Surgical Practice

In 1760 John enlisted in the army as a surgeon after sibling tension and professional rivalry made it hard to work with his brother William. He returned to England in 1763 and set up a surgical practice and worked as a dentist, popularizing tooth transplants by taking healthy teeth from poor people and transplanting them into the mouths of rich paying patients. During this time, John Hunter realized that what was needed in the practice of surgery, and what he needed to pursue, was a total understanding of life, an understanding of both normal physiology and of the processes of disease, both in humans and in the entire animal kingdom.

Most Notable Works

This led him to delve into some of his most notable works including:

  •  Observing in his notes, his own injury of ruptured Achilles tendon.
  •  Undertaking experiments in dogs to learn about healing and repair by cutting their tendons and observing the healing process. This led him to     conclude that scaring was part of the healing process.
  •  Inoculating himself with gonorrhea pus and ending up contracting both gonorrhea and syphilis. During this time he made close observations of these diseases, learning that inflammation was necessary for the cure of a patient but that this process also did harm and thus contributed to the symptoms of the disease.
  • Demonstrating collateral circulation through an experiment in which he tied one of the carotids arteries in a stag, which caused the antler on that side to become cold and to stop growing. However, within a few weeks the warmth had returned and the antler started growing. The animal was later dissected and the collateral vessels were found. The observations for this experiment were later used to create an operation to bypass vascular aneurysms.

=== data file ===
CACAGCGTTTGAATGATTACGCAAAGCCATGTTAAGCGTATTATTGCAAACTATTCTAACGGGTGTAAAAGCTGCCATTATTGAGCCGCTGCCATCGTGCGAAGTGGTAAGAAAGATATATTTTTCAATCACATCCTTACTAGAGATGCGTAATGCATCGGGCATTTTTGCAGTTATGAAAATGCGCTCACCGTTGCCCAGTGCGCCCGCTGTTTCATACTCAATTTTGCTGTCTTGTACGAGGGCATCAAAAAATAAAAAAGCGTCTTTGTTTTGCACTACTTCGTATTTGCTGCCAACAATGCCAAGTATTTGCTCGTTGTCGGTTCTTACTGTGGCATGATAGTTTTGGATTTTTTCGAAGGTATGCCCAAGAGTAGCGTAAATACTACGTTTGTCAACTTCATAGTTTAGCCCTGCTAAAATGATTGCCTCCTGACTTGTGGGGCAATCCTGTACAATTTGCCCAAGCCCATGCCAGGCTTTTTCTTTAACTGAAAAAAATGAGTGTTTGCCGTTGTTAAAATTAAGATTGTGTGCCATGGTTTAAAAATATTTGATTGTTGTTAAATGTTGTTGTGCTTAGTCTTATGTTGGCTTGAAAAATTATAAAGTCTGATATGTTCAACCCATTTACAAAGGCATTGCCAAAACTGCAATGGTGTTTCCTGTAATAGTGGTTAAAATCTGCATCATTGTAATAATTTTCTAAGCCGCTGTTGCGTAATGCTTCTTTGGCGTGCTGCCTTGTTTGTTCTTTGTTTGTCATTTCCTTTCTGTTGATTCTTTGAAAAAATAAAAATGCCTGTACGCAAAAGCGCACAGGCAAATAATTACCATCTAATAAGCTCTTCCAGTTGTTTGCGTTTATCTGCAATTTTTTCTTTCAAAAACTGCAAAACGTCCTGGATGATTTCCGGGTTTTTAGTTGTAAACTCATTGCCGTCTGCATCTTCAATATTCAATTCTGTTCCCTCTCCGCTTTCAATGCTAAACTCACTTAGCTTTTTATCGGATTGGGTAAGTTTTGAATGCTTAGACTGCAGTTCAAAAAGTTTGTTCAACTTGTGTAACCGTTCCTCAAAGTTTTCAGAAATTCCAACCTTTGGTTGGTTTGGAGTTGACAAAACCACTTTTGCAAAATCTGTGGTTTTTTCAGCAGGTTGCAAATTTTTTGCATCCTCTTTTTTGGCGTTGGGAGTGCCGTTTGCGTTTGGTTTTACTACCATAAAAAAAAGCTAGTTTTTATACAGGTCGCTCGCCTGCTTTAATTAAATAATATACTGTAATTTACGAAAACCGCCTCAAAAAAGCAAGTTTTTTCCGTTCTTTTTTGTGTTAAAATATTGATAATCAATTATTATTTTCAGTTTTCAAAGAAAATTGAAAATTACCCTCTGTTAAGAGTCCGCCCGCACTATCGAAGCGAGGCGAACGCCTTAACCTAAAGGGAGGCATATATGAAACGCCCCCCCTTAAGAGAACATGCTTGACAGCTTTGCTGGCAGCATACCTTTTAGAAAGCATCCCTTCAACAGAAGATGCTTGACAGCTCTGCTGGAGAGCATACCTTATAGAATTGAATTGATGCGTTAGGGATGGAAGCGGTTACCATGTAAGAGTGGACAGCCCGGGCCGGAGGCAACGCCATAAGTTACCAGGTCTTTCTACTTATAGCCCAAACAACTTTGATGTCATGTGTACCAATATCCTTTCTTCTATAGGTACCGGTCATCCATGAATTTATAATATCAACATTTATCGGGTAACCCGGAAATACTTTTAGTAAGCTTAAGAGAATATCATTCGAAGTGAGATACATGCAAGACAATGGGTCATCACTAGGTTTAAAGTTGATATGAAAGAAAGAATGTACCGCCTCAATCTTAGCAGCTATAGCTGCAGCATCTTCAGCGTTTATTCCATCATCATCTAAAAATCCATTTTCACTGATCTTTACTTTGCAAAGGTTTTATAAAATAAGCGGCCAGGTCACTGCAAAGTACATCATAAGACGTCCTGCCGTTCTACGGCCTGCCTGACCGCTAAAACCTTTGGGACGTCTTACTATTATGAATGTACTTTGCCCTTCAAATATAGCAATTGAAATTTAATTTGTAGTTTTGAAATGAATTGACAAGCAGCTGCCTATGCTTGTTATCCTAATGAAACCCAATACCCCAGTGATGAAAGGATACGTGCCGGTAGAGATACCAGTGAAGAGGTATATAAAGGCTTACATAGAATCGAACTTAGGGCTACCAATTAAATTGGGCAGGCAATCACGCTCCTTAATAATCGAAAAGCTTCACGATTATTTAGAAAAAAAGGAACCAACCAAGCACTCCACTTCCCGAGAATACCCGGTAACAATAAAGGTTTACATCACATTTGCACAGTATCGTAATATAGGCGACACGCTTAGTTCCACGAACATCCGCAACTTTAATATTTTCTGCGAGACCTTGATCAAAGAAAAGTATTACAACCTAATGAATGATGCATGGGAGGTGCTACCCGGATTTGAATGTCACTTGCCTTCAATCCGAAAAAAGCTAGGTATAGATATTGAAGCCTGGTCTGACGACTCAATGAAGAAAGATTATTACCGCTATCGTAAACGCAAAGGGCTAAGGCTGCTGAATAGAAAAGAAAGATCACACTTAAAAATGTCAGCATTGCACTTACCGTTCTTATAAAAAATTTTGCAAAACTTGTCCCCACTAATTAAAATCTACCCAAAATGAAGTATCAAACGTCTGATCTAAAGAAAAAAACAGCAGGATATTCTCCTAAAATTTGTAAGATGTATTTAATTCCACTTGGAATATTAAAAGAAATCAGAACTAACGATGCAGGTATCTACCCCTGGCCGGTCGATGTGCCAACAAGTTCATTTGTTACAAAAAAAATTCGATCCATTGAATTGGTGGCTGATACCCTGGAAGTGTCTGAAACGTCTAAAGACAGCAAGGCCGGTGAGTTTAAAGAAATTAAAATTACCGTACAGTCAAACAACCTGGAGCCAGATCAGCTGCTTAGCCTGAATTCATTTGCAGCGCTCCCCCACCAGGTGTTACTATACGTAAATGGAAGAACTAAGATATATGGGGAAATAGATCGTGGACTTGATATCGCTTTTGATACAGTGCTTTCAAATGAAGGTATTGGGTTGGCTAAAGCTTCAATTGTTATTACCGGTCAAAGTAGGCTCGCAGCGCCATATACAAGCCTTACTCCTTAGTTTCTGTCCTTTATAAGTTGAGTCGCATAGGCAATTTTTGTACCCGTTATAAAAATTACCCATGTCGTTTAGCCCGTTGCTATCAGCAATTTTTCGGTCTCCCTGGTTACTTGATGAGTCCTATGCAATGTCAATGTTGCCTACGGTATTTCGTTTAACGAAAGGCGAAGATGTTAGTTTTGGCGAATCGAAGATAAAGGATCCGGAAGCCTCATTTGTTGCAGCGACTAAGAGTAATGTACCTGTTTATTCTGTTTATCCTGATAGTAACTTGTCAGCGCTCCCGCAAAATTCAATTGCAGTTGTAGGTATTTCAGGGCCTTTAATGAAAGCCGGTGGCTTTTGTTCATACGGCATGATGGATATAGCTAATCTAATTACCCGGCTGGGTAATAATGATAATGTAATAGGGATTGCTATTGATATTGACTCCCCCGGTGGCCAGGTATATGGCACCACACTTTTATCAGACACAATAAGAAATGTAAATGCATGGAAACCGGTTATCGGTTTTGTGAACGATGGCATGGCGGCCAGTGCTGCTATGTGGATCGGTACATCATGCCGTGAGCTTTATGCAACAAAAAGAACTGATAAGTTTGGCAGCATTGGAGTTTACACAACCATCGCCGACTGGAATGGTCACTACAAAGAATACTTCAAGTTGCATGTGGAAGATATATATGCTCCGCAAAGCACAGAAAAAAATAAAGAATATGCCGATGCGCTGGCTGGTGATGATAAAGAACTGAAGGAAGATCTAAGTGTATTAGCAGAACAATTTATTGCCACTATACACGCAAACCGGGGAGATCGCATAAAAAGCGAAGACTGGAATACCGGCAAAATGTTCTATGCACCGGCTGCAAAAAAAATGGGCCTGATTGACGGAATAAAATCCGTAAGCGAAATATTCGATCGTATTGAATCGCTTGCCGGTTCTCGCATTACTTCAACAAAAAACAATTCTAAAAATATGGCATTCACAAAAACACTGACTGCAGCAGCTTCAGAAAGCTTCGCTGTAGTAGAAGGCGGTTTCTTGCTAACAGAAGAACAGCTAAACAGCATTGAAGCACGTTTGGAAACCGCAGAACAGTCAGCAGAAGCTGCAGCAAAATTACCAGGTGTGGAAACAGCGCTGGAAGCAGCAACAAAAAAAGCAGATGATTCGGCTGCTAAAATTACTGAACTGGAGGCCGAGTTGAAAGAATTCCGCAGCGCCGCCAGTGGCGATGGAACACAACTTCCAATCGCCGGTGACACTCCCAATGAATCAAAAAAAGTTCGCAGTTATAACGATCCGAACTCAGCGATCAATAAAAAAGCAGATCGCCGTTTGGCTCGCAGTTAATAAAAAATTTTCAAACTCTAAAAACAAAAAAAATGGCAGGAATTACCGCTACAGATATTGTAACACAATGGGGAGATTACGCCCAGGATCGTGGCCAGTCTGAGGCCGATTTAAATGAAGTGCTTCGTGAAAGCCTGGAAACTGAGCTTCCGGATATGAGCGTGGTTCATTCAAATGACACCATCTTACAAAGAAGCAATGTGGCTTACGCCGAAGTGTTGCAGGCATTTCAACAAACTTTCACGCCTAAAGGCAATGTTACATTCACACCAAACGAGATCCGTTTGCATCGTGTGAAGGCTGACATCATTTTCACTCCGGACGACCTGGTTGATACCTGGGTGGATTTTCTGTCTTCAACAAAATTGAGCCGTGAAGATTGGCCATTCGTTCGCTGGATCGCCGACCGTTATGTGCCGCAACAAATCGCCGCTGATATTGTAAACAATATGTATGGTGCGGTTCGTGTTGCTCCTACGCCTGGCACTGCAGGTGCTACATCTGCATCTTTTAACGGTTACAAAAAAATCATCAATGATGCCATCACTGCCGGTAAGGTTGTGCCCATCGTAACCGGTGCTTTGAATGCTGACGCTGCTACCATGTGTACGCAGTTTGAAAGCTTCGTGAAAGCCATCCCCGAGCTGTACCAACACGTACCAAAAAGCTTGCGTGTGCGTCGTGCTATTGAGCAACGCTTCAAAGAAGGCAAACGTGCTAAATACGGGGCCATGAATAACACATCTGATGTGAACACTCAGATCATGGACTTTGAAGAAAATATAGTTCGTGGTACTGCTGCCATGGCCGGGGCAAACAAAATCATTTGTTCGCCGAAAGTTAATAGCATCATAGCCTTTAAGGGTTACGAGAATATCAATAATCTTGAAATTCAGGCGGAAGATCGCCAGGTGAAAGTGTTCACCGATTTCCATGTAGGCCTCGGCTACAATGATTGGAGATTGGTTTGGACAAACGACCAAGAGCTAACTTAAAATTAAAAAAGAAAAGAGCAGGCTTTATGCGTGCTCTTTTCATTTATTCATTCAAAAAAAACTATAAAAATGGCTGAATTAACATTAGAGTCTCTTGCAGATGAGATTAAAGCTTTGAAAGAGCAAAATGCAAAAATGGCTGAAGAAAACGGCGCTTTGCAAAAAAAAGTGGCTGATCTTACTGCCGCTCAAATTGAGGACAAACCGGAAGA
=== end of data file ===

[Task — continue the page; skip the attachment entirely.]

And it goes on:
•  Performing the first artificial insemination by inseminating via a warm syringe the wife of a man suffering from hypospadias.

John Hunter left a legacy of challenging his pupils to try and test medical procedures, introducing into practice only those that were proven. He also encouraged them to continually seek improvements in their methods.

The Natural History of Human Teeth

Another legacy he left was his book The Natural History of the Human Teeth, published in 1778. In the book John Hunter details how teeth develop from birth, addresses structure and composition of teeth, proposes a form of transplantation and a device for treating malocclusions, and becomes the first to scientifically introduce classifications such as cupsids, bicupsids, molars and incisors. The P.I. Nixon Medical Historical Library owns a copy of this book.

For more information on the Nixon Library and John Hunters’s book contact Anne Comeaux, Assistant Director for Special Collections at comeaux@uthscsa.edu or 210-567-2428, or Mellisa DeThorne, Archival Assistant, at dethorne@uthscsa.edu or 210-567-2470.

Sources:
1. Lakhani, S. “Early clinical pathologists 4: John Hunter (1728-1793).” Journal of Clinical Pathology. 44.8 (1991): 621-623. Web. 27 Feb. 2015. <http://www.ncbi.nlm.nih.gov/pmc/articles/PMC496749/>.
2. “William Hunter (anatomist).” Wikipedia. N.p., n. d. Web. 27 Feb. 2015. <http://en.wikipedia.org/wiki/William_Hunter_(anatomist)
3. “John Hunter 1728-1793.” Annals of The Royal College of Surgeons of England. 60.1 (1978): 4-5. Web. 27 Feb. 2015. <http://www.ncbi.nlm.nih.gov/pmc/articles/PMC2491564/>.
4. Moore, Wendy. “Moore W (2009). John Hunter (1728-93).” JLL Bulletin: Commentaries on the history of treatment evaluation. The James Lind Library, n. d. Web. 27 Feb. 2015. <http://www.jameslindlibrary.org/illustrating/articles/john-hunter-1728-93>.
5. “Hunter, John (1728-1793).” UAB Reynolds-Finley Historical Library, n. d. Web. 27 Feb. 2015. <http://www.uab.edu/reynolds/histfigs/hunter

Images:
Jackson, John. John Hunter. 1813. Photograph. WikipediaWeb. 27 Feb 2015. <http://upload.wikimedia.org/wikipedia/commons/a/a3/John_Hunter_by_John_Jackson.jpg>. In public domain.

–Manasseh Ngigi, Nursing school student

Image of the an illustration within John Hunter's The Natural History of the Human Teeth.  P. I. Nixon Medical Historical Library.

Image of the an illustration within John Hunter’s The Natural History of the Human Teeth. P. I. Nixon Medical Historical Library.

Image of the title page of John Hunter's The Natural History of the Human Teeth. P. I. Nixon Medical Historical Library.

Image of the title page of John Hunter’s The Natural History of the Human Teeth. P. I. Nixon Medical Historical Library.